• David Manes

What if I forgot to include a piece of evidence at my Referee Hearing? What can be done?

After you have filed your appeal to your Notice of Determination, you will receive a Notice of Hearing in the mail within 2-6 weeks of having filed your appeal. The Notice of Hearing will state where and when you must appear in order to preset your case to a Referee. The purpose of a Referee Hearing is to explain why your appeal should be granted and why you should be found eligible for unemployment benefits (“UC Benefits”). This is your only chance to put evidence on record proving your eligibility. You can submit any type of evidence that may prove your eligibility, such as termination letters, disciplinary records, testimony, etc.

It is important to remember that the record created at the Referee Hearing will be the record that is used for subsequent appeals. In other words, if you appeal to the Unemployment Compensation Board of Review (“UCBR”) or the Commonwealth Court of Pennsylvania, the record created at the Referee Hearing is what the UCBR and Commonwealth Court of Pennsylvania will consider when they process your appeal. That is why it is very important to create a full and complete record at the Referee Hearing.

What if you forgot to include evidence at the Referee Hearing? Can anything be done?

If you forgot to include evidence at your Referee Hearing and decide to appeal to the UCBR, you can request what is known as a Remand Hearing. A Remand Hearing is where the Referee and UCBR work together to gather more information so the UCBR can a decision as to whether your appeal should be granted and benefits approved. A Remand Hearing requires you to attend another hearing before a Referee. The purpose of a Remand Hearing is to allow parties to put new, additional evidence on the record that was not presented at the original Referee Hearing. A Remand Hearing is not held for the purpose of presenting the same evidence. A Remand Hearing is for new evidence that didn’t make it onto the record at the Referee Hearing. A Remand Hearing will allow you to get evidence onto the record that you may have forgotten (or wasn’t available) to include at your Referee Hearing.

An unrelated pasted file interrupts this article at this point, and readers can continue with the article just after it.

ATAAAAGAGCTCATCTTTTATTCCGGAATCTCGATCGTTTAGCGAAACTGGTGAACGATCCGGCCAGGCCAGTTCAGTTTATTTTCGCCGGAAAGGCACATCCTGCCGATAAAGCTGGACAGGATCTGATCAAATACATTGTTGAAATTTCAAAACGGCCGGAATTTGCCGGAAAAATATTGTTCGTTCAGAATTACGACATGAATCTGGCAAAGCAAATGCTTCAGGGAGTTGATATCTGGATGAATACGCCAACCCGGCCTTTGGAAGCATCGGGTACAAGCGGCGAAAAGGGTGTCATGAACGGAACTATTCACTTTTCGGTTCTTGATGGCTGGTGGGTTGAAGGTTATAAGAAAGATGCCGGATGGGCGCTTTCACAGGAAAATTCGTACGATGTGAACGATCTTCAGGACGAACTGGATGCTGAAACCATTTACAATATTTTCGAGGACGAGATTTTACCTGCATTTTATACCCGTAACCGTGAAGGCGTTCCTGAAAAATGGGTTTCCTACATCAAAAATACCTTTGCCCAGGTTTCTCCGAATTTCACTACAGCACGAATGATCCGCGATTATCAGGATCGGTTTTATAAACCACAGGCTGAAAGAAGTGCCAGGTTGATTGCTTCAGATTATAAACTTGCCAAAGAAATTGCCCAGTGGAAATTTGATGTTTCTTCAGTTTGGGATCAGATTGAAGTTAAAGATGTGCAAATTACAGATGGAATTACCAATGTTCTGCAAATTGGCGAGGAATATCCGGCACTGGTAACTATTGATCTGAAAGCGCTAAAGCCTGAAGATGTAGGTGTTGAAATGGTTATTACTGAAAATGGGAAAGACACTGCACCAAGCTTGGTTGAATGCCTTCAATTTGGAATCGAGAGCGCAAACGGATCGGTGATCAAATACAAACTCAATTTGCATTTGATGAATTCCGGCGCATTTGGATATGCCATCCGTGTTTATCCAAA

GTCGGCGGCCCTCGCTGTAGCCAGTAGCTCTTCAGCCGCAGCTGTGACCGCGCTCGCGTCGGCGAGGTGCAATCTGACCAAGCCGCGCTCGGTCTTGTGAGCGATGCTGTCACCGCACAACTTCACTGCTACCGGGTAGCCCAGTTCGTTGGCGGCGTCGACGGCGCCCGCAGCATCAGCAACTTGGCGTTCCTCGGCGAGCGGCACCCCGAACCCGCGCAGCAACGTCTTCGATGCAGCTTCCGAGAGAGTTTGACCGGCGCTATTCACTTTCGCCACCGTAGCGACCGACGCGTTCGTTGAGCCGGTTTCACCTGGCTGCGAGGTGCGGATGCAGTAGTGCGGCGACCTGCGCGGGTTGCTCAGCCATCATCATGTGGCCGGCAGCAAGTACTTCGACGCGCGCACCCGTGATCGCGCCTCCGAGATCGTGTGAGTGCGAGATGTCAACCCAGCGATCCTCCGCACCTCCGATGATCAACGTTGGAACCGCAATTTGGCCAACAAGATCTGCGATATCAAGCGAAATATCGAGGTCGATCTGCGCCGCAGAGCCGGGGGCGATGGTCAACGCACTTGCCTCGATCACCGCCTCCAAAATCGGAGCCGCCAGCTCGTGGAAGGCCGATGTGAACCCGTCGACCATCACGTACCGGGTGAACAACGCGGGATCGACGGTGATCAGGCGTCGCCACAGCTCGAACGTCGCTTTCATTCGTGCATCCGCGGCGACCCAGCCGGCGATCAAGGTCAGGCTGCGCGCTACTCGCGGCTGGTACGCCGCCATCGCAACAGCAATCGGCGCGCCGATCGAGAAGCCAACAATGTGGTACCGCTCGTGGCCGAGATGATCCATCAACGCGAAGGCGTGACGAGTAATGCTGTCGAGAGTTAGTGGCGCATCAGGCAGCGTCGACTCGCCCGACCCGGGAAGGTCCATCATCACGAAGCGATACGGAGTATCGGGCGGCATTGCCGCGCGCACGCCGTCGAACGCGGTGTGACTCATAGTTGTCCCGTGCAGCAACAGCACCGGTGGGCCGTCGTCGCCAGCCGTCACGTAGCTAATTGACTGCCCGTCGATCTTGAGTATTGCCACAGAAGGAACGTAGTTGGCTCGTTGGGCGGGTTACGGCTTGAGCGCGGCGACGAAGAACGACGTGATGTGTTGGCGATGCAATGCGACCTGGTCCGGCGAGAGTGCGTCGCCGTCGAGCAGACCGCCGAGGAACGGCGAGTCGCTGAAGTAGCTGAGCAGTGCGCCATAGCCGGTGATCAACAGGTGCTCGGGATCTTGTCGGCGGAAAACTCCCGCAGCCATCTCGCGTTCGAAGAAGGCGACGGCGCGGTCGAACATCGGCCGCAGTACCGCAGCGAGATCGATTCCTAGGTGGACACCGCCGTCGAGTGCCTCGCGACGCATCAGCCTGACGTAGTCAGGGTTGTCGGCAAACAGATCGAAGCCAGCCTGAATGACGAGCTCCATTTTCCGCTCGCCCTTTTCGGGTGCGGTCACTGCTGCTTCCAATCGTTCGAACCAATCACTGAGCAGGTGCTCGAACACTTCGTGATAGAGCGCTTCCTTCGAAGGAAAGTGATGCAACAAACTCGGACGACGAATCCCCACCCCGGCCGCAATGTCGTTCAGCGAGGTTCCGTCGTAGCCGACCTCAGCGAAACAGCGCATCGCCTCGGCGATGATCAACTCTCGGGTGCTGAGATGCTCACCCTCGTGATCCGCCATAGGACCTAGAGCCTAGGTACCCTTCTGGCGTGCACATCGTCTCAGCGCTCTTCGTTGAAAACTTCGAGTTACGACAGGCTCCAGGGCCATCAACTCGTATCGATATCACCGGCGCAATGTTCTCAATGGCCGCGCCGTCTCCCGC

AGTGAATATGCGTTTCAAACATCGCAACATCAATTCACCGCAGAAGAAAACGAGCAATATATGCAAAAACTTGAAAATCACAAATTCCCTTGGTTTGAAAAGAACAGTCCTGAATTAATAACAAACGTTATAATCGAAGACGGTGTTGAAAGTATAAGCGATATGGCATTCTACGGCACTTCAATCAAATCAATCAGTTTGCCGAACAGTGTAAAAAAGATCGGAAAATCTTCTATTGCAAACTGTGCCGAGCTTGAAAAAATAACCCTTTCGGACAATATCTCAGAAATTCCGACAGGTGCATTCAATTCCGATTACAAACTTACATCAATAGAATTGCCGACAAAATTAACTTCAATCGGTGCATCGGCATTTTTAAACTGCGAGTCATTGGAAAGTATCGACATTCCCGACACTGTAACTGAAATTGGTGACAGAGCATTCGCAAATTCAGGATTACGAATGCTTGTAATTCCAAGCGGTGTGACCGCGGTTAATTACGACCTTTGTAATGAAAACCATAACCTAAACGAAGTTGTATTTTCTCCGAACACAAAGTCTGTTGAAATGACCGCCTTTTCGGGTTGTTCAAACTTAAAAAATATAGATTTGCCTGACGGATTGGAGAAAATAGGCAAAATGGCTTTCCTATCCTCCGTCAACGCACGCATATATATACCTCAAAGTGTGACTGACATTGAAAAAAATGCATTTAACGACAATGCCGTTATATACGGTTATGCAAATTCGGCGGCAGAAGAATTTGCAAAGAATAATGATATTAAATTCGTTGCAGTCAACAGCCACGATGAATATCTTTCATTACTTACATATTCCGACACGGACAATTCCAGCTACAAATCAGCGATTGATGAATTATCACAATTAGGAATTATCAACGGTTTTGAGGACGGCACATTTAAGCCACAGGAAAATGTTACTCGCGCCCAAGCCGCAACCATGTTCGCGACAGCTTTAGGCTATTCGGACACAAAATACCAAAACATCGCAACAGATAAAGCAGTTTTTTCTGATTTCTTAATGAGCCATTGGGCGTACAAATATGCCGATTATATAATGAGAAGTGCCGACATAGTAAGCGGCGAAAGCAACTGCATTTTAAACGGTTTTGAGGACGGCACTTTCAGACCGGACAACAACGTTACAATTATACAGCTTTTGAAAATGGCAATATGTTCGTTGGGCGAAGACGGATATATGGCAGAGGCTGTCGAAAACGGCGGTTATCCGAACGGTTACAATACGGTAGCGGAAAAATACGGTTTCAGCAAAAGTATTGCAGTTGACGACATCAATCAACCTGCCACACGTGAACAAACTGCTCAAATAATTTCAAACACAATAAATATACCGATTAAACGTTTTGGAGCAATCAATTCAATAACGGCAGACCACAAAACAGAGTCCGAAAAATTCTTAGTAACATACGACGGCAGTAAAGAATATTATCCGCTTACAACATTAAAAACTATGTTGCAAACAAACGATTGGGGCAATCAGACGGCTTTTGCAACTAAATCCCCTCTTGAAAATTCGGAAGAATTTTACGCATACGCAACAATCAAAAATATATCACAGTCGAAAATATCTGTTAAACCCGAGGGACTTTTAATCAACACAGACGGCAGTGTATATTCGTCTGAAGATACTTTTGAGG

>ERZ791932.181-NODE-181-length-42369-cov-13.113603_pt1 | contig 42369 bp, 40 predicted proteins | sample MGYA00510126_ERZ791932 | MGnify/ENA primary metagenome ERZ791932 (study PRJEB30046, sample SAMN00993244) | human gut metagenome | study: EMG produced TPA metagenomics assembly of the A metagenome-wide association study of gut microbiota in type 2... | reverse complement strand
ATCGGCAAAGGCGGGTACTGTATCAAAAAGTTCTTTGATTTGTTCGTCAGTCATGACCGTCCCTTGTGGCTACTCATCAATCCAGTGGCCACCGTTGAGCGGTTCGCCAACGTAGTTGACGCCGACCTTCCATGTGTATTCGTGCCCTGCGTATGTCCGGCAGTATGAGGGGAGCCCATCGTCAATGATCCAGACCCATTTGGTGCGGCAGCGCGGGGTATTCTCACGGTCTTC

When is a Remand Hearing granted?

If you notify the UCBR that a witness was not able to testify at the Referee Hearing, the UCBR may grant a Remand Hearing to allow the witness to testify on record. If you feel that the Referee did not adequately explain the procedure of the hearing, you may request a Remand Hearing and the UCBR may grant one. If you feel that the Referee did not allow you to get all of your testimony on the record, you may request a Remand Hearing and the UCBR may grant one.

What are the differences between a Remand Hearing and a Referee Hearing?

A Remand Hearing is different from a Referee Hearing in that a Remand Hearing is ordered by the UCBR. At a Referee Hearing, you have to testify directly to the Referee and state why you should be eligible for benefits. The Referee then makes a decision.

At a Remand Hearing, the Referee is simply present to gather more evidence. The Referee will not render a decision. The Referee will simply try to make the record more complete so the UCBR can render a decision about whether to grant your appeal.

What happens after the Remand Hearing?

After the Remand Hearing, the new evidence you introduced will be sent back to the UCBR. The UCBR will then consider all the evidence (both old and new) and render a decision as to whether to grant your appeal and award you benefits. The whole process can take several months so be prepared for a wait.

#RemandHearing #UCBR #Forgotevidence #RefereeHearing #CommonwealthCourt

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